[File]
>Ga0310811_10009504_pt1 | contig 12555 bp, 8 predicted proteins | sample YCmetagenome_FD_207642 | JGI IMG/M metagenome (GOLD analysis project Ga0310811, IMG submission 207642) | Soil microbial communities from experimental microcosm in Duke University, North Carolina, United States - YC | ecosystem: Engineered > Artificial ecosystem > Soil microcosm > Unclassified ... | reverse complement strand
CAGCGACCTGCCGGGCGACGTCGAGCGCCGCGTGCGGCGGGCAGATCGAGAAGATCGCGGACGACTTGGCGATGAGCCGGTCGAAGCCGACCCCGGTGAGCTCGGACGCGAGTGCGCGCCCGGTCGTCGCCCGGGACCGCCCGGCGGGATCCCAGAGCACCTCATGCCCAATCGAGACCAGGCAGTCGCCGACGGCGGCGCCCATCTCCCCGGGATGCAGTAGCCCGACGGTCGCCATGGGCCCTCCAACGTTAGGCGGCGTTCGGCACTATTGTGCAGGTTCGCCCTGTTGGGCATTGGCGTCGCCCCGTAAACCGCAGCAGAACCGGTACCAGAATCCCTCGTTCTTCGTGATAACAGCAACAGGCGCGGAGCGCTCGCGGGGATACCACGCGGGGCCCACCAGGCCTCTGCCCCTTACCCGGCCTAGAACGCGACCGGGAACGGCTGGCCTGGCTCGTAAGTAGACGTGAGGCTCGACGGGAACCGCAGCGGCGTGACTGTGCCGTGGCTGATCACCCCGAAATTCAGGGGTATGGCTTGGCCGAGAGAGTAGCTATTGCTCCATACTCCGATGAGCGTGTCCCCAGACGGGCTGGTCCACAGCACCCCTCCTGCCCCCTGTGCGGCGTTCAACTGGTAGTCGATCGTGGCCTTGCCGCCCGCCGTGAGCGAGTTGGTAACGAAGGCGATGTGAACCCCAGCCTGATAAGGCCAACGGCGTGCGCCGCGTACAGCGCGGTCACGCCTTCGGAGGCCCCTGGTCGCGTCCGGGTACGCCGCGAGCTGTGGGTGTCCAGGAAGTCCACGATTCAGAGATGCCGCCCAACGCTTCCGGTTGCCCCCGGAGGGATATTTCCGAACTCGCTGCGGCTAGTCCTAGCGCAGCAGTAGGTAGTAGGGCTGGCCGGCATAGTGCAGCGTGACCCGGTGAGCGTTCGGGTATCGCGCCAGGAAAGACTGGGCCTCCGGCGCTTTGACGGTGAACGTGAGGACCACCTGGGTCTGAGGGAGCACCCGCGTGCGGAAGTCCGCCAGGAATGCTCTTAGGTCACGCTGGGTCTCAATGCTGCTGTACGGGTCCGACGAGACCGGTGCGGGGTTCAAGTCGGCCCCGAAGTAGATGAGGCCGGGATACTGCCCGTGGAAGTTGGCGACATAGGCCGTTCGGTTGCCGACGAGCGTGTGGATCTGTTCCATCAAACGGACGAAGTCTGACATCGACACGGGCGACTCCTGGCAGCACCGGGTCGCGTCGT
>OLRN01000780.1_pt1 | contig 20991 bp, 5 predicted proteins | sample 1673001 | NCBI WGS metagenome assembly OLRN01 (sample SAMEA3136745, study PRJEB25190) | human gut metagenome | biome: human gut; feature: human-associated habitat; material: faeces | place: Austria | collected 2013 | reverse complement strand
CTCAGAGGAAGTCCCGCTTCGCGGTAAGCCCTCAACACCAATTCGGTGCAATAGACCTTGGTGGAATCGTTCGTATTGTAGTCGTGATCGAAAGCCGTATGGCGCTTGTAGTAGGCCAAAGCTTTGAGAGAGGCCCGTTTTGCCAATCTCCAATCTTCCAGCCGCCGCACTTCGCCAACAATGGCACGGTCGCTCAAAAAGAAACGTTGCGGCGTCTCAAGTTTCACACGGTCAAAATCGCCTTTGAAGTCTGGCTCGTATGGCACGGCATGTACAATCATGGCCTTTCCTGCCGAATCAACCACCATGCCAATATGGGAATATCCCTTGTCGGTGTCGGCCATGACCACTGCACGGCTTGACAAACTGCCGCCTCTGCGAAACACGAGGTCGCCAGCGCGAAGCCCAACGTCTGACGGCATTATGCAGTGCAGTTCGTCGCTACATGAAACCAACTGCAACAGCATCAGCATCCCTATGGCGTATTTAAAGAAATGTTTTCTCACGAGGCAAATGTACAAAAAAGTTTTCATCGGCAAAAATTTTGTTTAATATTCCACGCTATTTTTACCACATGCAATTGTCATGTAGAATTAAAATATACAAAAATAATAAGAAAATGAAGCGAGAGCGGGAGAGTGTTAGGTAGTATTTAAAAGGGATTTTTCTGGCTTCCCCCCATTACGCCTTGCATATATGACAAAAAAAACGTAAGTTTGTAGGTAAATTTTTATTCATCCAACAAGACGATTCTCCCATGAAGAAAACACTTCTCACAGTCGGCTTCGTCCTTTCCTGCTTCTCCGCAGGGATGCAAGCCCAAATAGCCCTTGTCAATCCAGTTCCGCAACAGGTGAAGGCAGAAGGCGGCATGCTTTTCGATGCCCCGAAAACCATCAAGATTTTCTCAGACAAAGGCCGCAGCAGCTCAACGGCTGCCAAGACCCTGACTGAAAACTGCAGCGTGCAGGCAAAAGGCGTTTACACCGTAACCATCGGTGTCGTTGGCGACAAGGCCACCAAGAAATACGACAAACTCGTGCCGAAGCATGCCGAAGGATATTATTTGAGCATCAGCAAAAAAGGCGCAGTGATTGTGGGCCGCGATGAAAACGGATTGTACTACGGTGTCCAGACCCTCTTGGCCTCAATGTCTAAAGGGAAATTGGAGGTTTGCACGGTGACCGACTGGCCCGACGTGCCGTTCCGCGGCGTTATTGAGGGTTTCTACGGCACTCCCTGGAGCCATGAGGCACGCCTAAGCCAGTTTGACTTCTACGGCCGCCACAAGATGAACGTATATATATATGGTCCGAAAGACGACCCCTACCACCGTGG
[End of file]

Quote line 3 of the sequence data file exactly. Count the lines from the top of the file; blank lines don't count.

>OLRN01000780.1_pt1 | contig 20991 bp, 5 predicted proteins | sample 1673001 | NCBI WGS metagenome assembly OLRN01 (sample SAMEA3136745, study PRJEB25190) | human gut metagenome | biome: human gut; feature: human-associated habitat; material: faeces | place: Austria | collected 2013 | reverse complement strand